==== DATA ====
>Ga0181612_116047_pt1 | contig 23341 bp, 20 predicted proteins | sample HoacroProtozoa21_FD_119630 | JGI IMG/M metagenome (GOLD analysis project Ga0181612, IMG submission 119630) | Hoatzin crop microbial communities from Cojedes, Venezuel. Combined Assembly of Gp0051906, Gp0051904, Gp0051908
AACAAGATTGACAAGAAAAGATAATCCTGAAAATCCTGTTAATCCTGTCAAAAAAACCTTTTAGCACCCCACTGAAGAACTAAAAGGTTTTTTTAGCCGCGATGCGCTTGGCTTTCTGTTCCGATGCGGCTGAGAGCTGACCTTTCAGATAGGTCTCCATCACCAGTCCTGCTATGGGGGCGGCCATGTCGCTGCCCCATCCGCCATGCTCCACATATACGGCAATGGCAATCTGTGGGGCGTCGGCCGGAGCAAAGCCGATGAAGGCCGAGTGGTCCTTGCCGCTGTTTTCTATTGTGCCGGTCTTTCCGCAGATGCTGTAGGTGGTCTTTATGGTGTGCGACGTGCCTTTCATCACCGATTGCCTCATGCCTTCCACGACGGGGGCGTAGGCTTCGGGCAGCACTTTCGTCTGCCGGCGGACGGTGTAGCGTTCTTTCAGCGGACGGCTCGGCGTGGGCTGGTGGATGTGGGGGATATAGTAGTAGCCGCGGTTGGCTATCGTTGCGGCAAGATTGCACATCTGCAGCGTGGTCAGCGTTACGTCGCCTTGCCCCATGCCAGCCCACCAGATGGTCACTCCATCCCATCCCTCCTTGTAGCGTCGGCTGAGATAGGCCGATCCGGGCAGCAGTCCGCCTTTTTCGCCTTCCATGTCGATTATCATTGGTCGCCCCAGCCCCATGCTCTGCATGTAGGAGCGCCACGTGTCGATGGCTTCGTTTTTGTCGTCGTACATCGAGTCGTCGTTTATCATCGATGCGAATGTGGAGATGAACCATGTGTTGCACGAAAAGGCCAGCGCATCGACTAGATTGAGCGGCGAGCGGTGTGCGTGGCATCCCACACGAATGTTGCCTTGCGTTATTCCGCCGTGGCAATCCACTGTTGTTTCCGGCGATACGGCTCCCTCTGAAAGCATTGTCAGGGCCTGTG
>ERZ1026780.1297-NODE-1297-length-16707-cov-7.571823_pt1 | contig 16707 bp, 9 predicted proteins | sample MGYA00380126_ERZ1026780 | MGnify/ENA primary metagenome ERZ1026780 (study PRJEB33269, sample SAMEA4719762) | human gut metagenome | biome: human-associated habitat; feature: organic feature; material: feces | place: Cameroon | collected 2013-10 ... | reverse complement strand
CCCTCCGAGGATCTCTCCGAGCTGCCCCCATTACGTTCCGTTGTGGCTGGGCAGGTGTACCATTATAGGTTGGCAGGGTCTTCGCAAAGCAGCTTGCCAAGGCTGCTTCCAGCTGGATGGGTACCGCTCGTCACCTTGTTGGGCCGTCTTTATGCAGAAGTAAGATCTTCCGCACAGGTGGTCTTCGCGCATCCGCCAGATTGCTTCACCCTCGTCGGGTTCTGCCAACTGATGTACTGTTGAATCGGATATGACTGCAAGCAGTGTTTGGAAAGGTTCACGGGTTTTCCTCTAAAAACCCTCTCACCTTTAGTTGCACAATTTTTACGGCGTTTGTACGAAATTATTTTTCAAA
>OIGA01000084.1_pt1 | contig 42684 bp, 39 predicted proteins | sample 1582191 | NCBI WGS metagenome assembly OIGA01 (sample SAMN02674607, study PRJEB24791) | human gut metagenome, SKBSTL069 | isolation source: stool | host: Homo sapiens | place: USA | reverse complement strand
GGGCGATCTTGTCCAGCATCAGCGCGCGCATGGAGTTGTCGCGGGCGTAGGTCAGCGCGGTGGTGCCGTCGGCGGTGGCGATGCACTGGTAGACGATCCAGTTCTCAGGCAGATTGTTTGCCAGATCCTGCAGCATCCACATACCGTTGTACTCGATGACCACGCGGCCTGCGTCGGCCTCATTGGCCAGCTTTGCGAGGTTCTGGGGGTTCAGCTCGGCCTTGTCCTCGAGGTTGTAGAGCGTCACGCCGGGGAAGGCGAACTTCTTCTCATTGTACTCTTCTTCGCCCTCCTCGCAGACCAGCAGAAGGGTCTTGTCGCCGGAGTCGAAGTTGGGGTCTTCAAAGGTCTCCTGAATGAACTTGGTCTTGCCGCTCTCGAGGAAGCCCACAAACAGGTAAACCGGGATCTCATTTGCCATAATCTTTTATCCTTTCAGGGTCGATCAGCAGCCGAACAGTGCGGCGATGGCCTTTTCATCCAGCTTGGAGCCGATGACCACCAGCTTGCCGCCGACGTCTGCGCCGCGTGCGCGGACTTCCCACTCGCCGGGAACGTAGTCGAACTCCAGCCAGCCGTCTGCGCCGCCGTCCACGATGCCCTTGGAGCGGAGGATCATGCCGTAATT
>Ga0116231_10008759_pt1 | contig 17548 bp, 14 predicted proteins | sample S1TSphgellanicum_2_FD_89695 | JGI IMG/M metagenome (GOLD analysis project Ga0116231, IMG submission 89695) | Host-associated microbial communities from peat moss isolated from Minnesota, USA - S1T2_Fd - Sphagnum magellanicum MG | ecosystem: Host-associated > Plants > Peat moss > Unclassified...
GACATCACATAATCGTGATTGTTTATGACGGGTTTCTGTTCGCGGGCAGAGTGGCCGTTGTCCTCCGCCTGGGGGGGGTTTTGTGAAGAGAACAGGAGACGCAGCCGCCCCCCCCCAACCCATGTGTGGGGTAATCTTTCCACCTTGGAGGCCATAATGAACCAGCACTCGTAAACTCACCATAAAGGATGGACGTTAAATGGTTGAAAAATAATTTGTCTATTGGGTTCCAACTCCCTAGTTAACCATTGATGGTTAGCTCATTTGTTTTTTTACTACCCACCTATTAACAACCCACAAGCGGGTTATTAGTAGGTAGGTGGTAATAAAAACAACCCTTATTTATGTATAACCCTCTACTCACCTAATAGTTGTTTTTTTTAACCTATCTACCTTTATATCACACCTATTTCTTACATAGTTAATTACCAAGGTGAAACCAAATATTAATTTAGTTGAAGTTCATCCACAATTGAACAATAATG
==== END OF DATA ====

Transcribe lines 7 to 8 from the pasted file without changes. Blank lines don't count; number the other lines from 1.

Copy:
>Ga0116231_10008759_pt1 | contig 17548 bp, 14 predicted proteins | sample S1TSphgellanicum_2_FD_89695 | JGI IMG/M metagenome (GOLD analysis project Ga0116231, IMG submission 89695) | Host-associated microbial communities from peat moss isolated from Minnesota, USA - S1T2_Fd - Sphagnum magellanicum MG | ecosystem: Host-associated > Plants > Peat moss > Unclassified...
GACATCACATAATCGTGATTGTTTATGACGGGTTTCTGTTCGCGGGCAGAGTGGCCGTTGTCCTCCGCCTGGGGGGGGTTTTGTGAAGAGAACAGGAGACGCAGCCGCCCCCCCCCAACCCATGTGTGGGGTAATCTTTCCACCTTGGAGGCCATAATGAACCAGCACTCGTAAACTCACCATAAAGGATGGACGTTAAATGGTTGAAAAATAATTTGTCTATTGGGTTCCAACTCCCTAGTTAACCATTGATGGTTAGCTCATTTGTTTTTTTACTACCCACCTATTAACAACCCACAAGCGGGTTATTAGTAGGTAGGTGGTAATAAAAACAACCCTTATTTATGTATAACCCTCTACTCACCTAATAGTTGTTTTTTTTAACCTATCTACCTTTATATCACACCTATTTCTTACATAGTTAATTACCAAGGTGAAACCAAATATTAATTTAGTTGAAGTTCATCCACAATTGAACAATAATG